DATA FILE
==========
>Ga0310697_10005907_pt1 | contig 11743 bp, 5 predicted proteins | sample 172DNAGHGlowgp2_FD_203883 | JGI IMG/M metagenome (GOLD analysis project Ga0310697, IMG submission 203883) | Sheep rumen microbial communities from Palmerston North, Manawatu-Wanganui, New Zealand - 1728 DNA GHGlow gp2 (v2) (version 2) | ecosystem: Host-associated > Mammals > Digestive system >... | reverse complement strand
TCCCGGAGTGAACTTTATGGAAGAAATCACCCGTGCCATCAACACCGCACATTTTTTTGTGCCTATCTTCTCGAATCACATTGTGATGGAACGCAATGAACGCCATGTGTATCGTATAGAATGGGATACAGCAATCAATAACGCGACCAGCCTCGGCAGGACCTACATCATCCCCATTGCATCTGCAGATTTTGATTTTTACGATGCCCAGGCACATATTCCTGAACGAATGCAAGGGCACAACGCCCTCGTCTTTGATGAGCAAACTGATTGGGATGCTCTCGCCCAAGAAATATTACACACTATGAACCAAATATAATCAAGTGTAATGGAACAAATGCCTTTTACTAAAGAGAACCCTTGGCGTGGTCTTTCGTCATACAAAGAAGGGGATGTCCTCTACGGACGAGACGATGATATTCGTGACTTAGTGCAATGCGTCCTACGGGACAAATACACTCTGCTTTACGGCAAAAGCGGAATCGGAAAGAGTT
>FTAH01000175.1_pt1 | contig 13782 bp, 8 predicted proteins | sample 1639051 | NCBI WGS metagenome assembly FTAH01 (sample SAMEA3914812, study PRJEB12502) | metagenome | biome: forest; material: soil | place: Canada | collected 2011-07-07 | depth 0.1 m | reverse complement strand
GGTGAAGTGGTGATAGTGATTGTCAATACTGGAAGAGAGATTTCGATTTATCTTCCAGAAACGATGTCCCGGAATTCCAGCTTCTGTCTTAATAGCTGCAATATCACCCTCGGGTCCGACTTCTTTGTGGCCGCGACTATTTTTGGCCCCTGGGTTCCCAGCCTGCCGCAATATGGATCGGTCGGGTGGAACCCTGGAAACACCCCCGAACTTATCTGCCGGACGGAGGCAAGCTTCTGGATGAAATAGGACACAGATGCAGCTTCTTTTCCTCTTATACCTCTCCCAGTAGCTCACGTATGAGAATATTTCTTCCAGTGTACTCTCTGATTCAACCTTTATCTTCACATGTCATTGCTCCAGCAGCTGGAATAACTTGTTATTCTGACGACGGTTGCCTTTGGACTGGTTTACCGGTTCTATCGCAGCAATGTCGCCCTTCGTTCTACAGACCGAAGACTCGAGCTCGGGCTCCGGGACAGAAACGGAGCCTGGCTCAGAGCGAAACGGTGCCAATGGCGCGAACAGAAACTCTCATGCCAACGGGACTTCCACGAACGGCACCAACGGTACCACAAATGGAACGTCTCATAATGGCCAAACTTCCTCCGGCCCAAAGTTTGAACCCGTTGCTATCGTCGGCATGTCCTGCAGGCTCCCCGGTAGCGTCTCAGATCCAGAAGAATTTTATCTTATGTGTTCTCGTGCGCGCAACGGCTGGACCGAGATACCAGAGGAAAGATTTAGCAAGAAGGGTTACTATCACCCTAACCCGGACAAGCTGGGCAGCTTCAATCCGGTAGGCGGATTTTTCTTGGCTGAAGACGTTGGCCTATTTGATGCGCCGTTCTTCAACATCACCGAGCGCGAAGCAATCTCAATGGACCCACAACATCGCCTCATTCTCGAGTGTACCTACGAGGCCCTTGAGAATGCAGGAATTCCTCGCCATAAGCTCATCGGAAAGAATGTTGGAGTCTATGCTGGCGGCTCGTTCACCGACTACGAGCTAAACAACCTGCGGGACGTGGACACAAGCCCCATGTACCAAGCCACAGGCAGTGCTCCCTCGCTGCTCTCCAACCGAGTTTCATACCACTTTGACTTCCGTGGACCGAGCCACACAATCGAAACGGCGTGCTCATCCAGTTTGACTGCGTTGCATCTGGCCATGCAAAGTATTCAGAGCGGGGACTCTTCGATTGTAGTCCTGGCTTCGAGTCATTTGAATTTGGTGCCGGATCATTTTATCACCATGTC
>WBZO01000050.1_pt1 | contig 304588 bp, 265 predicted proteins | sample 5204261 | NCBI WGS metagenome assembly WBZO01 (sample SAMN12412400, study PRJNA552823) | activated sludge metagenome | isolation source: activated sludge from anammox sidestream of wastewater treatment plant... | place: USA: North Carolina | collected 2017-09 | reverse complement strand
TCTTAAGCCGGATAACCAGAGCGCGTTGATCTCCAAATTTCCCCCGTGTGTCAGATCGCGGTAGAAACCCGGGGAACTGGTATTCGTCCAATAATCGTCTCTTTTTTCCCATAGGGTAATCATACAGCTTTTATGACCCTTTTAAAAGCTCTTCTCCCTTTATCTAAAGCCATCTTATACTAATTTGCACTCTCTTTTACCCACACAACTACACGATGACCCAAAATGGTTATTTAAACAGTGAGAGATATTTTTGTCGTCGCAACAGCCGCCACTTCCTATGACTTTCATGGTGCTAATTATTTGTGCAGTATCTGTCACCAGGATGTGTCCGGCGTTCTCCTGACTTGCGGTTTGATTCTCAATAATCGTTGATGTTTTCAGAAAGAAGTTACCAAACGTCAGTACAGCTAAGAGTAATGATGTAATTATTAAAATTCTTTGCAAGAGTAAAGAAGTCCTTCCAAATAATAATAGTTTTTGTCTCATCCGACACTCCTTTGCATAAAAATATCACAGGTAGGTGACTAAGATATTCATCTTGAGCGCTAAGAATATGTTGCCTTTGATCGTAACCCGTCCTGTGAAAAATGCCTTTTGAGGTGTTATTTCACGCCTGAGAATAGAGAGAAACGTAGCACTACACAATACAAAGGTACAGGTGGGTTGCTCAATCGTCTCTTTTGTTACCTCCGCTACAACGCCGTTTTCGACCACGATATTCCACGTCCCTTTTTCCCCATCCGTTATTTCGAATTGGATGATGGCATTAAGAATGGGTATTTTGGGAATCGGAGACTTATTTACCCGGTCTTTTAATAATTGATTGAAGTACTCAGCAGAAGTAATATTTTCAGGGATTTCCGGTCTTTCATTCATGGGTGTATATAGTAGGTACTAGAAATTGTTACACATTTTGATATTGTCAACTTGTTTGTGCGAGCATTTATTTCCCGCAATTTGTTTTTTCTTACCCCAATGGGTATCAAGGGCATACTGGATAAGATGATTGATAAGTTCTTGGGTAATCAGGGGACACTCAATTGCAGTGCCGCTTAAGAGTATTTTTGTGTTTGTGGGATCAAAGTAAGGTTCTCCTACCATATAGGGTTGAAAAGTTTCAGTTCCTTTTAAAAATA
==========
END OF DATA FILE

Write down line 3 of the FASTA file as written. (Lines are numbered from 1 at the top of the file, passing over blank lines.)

>FTAH01000175.1_pt1 | contig 13782 bp, 8 predicted proteins | sample 1639051 | NCBI WGS metagenome assembly FTAH01 (sample SAMEA3914812, study PRJEB12502) | metagenome | biome: forest; material: soil | place: Canada | collected 2011-07-07 | depth 0.1 m | reverse complement strand